South Carolina Requests to Charge – Criminal (2018)


§ 6-18 Self-Defense – Bad Blood

There has been evidence in this case regarding bad blood or ill feelings between the parties. If there is bad blood existing between two citizens, and there have been antecedent threats between them, that would not give either one of them in itself the right to injure the other.

If there are ill feelings between you and me–if you had received word that I expected to injure you–the effect would be you would have a right to judge more harshly my conduct than you would otherwise. If we are friends, and I happen to meet you on the street, and I put my hand in my pocket to get my pocket knife with no bad intent, ordinarily you would not be justified in concluding I was trying to get a weapon out with which to kill you or to do you serious bodily harm. If there is a violent feeling between us, and I put my hand in my pocket to get something, you would be justified in interpreting that act of mine more harshly than in the case of friends. If you receive threats of harm, and you meet the person who made them, you can judge more harshly in determining whether there is any necessity to act in defense of your safety.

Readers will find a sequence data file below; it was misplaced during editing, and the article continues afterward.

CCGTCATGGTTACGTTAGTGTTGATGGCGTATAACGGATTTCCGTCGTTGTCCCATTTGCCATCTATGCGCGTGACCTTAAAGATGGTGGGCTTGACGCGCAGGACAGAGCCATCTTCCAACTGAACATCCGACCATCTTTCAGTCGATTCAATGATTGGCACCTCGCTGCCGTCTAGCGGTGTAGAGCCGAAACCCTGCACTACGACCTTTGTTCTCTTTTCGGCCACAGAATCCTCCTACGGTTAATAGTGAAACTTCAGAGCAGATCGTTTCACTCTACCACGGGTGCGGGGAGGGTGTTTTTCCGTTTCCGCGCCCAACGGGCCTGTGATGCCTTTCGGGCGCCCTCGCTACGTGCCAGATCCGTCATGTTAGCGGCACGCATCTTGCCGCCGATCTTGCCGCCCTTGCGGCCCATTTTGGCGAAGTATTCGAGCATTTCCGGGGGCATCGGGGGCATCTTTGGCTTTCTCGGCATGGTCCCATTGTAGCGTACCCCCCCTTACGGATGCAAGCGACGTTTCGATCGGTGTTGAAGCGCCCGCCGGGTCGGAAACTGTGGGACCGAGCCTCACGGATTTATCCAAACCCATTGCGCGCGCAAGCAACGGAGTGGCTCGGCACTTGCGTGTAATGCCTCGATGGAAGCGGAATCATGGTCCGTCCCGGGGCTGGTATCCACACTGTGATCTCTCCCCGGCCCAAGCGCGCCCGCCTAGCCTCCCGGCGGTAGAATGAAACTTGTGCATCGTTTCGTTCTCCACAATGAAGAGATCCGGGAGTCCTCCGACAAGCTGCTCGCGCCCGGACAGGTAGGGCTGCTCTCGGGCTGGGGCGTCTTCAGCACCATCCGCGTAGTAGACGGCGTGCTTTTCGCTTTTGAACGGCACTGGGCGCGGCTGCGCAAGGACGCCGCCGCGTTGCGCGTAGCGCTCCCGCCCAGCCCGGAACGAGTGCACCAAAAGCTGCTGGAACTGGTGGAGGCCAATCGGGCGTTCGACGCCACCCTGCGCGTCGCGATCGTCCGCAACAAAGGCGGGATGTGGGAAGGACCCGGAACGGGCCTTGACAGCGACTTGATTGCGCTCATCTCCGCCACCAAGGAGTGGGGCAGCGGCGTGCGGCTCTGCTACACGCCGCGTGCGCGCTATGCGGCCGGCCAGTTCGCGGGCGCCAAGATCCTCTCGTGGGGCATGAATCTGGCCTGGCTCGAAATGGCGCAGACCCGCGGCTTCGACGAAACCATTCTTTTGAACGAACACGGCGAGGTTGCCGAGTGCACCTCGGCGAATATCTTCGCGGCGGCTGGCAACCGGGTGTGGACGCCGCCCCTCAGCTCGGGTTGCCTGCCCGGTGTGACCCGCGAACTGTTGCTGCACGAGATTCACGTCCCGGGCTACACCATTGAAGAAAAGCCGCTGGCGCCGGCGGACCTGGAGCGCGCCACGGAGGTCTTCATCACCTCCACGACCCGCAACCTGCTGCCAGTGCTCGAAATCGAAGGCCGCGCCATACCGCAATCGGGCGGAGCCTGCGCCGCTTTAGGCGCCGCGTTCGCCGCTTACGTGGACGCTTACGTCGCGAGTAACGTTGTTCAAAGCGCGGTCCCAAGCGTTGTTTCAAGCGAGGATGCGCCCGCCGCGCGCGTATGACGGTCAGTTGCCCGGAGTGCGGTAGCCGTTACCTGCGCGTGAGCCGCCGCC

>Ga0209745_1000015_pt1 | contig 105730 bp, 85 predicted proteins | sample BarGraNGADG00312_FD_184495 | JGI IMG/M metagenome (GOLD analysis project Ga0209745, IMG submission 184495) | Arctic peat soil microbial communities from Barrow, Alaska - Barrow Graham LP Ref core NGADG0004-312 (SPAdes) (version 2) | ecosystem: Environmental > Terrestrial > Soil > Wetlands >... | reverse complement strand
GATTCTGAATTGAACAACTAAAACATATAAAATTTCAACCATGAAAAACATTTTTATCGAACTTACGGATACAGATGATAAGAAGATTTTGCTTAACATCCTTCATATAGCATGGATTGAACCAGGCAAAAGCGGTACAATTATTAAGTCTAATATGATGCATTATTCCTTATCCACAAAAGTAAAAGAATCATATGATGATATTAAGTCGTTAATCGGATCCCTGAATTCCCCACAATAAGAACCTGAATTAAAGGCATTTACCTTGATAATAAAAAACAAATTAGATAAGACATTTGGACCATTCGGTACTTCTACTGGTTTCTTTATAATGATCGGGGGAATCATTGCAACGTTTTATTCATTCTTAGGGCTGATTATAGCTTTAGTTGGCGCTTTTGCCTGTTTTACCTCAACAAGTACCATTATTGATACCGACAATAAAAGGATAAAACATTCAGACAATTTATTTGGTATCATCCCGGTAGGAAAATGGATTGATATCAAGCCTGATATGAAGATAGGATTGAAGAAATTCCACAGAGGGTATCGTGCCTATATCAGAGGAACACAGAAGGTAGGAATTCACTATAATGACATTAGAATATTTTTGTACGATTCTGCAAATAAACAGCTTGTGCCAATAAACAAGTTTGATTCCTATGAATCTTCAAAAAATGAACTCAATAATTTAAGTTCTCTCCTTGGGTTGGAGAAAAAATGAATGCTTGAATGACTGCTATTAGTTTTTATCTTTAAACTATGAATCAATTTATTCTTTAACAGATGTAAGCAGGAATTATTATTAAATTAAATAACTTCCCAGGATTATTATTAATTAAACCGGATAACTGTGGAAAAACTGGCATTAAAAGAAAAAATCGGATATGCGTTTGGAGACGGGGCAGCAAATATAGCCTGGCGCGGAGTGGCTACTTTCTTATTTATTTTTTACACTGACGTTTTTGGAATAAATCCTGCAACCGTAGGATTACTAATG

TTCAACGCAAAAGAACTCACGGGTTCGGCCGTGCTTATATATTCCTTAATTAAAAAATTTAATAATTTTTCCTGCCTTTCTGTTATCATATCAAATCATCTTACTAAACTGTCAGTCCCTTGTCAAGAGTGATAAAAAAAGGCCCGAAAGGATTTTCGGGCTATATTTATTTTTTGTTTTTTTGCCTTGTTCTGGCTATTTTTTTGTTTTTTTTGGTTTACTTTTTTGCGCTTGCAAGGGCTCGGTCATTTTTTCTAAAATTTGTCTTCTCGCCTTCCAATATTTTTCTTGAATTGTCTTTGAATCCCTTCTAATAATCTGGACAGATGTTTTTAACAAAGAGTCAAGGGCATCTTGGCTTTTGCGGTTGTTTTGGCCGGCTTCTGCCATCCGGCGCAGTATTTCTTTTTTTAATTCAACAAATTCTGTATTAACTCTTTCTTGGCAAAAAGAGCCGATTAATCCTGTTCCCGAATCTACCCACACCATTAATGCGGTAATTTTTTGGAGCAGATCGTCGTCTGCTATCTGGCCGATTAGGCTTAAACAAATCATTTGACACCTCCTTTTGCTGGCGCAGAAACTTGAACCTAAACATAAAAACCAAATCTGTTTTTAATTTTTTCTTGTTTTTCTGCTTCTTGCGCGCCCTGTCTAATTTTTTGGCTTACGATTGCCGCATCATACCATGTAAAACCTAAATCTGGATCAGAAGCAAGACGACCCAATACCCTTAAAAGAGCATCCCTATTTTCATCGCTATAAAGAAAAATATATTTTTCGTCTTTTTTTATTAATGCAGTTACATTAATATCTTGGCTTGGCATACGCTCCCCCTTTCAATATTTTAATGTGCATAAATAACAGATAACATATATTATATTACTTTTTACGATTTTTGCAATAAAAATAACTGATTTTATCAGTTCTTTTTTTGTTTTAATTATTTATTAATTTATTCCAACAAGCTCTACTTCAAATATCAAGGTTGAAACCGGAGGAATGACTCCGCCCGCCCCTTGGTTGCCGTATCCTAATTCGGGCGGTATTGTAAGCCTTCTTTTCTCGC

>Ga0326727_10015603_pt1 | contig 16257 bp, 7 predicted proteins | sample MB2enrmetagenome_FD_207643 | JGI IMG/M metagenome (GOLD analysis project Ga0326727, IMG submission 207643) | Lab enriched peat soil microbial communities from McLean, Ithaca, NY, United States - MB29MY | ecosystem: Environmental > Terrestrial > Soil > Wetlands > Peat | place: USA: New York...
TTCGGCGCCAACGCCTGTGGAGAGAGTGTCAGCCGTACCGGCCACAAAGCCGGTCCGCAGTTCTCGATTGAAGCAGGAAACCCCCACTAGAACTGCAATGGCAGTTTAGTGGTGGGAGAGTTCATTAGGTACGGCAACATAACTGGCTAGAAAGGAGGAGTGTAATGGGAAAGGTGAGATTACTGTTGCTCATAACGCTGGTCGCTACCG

It is for you to judge under all the facts whether the State has proven the defendant guilty beyond a reasonable doubt.